In reply to the Coroner, witness said she had not thrashed the deceased as much as was stated by various people in the village, nor had the girl ever expressed her intention of committing suicide. Deceased had sufficient clothing, but she did not always put it on.
One of the Jurymen said the last time he saw the deceased in the street she had neither shoes nor stockings on, and when asked how it was she said she had none to put on. Other Jurymen also spoke to seeing the deceased about poorly clad, and in a sadly neglected state.
James Smith, father of the deceased, identified the body as that of his daughter, by the clogs on her feet. He was not aware of anything which should cause her to commit suicide, nor had she ever complained of being thrashed by Staley. He had once thrashed her, but that was through the policeman saying he had caught her on some trucks after coal. He certainly never heard her make any remarks as to destroying her life, nor had he any suspicion that she intended such a thing. He was quite sure that she was not thrashed on the evening before her disappearance.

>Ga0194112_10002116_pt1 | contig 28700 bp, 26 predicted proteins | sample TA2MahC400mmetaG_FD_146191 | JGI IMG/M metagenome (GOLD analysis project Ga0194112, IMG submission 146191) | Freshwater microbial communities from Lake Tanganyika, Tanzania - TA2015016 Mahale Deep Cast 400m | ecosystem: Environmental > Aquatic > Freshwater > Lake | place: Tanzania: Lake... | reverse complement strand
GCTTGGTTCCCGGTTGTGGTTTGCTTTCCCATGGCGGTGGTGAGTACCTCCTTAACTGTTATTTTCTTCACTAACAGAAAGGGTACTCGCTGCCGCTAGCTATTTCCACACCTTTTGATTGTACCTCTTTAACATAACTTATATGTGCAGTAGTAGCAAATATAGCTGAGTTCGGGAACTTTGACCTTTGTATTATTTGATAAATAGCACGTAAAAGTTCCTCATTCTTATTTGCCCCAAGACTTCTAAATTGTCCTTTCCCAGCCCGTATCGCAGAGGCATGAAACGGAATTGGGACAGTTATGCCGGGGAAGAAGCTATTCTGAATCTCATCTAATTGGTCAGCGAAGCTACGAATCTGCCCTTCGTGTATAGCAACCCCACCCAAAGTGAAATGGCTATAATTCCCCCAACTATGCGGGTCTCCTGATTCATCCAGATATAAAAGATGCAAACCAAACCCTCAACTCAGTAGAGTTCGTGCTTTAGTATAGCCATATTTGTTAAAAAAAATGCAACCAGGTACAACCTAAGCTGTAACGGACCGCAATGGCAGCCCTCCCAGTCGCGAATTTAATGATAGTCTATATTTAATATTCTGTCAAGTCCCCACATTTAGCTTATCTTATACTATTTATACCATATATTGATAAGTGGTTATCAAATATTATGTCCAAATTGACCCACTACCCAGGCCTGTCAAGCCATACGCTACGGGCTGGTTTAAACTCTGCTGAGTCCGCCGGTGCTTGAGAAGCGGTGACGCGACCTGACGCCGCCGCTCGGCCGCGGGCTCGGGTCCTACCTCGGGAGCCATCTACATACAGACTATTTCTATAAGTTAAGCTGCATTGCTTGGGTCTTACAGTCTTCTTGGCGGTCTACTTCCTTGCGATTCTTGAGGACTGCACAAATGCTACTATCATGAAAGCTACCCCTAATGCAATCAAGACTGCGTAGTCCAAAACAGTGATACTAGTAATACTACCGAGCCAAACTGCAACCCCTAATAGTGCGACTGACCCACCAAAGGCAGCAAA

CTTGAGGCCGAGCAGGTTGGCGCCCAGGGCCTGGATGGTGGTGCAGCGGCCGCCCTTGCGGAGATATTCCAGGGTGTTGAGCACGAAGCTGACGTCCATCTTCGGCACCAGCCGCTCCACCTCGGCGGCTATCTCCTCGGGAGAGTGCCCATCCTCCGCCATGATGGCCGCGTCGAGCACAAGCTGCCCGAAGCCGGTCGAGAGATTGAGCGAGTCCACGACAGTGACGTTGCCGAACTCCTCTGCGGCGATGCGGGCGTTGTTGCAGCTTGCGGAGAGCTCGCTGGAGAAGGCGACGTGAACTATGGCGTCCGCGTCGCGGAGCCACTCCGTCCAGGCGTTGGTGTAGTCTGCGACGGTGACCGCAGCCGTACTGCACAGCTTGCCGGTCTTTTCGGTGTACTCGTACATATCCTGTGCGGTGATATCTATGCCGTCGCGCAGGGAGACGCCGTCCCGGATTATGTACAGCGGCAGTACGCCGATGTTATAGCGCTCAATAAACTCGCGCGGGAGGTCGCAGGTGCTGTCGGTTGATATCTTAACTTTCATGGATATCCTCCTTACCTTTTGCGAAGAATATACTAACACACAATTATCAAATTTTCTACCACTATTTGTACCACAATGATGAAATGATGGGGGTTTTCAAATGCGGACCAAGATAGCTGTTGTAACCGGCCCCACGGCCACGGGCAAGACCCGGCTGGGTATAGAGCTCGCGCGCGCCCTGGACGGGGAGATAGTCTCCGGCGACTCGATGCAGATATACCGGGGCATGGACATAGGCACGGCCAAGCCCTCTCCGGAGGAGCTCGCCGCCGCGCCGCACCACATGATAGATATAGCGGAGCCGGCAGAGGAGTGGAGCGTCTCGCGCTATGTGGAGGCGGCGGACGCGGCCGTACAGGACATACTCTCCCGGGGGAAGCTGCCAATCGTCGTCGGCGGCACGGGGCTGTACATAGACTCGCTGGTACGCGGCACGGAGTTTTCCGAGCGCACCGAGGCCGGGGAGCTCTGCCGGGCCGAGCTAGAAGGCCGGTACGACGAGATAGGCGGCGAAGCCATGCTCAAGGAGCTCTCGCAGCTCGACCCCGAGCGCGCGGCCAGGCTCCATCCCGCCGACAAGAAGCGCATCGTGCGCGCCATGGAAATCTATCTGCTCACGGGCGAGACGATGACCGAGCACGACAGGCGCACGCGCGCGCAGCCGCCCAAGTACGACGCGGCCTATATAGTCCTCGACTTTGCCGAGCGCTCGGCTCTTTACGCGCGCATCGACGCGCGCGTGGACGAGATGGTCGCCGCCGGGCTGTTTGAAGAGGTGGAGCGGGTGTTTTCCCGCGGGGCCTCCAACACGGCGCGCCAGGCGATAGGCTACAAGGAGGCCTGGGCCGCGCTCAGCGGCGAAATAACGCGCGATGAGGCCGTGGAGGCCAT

A youth named James Lockett said that on the day the deceased left her home he met her going in the direction of Hayes Wood. She was crying, and said to him, "Well, Jim," and he replied, "Well, Maria." She appeared greatly distressed, and made for the direction of the pit in which she was found. Deceased did not say anything as to where she was going, nor had he mentioned the matter to anyone else.
Margaret Bowers, sixteen, said the deceased was a companion of hers. She had often complained of being ill-treated by Staley, and on several occasions she had pulled her jacket off and showed witness her back covered with bruises, which she said had been caused by Staley thrashing her with a strap. She had also said on two occasions that if her mother continued to ill-treat her in such a manner she should destroy herself, as she could not stand that treatment.